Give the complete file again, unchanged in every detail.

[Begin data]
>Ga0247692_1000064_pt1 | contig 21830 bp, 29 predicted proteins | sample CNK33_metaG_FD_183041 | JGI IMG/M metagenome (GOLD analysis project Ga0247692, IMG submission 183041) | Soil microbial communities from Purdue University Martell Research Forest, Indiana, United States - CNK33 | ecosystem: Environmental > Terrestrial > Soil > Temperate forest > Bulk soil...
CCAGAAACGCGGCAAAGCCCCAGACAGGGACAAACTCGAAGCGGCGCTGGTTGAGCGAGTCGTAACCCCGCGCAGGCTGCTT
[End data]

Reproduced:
>Ga0247692_1000064_pt1 | contig 21830 bp, 29 predicted proteins | sample CNK33_metaG_FD_183041 | JGI IMG/M metagenome (GOLD analysis project Ga0247692, IMG submission 183041) | Soil microbial communities from Purdue University Martell Research Forest, Indiana, United States - CNK33 | ecosystem: Environmental > Terrestrial > Soil > Temperate forest > Bulk soil...
CCAGAAACGCGGCAAAGCCCCAGACAGGGACAAACTCGAAGCGGCGCTGGTTGAGCGAGTCGTAACCCCGCGCAGGCTGCTT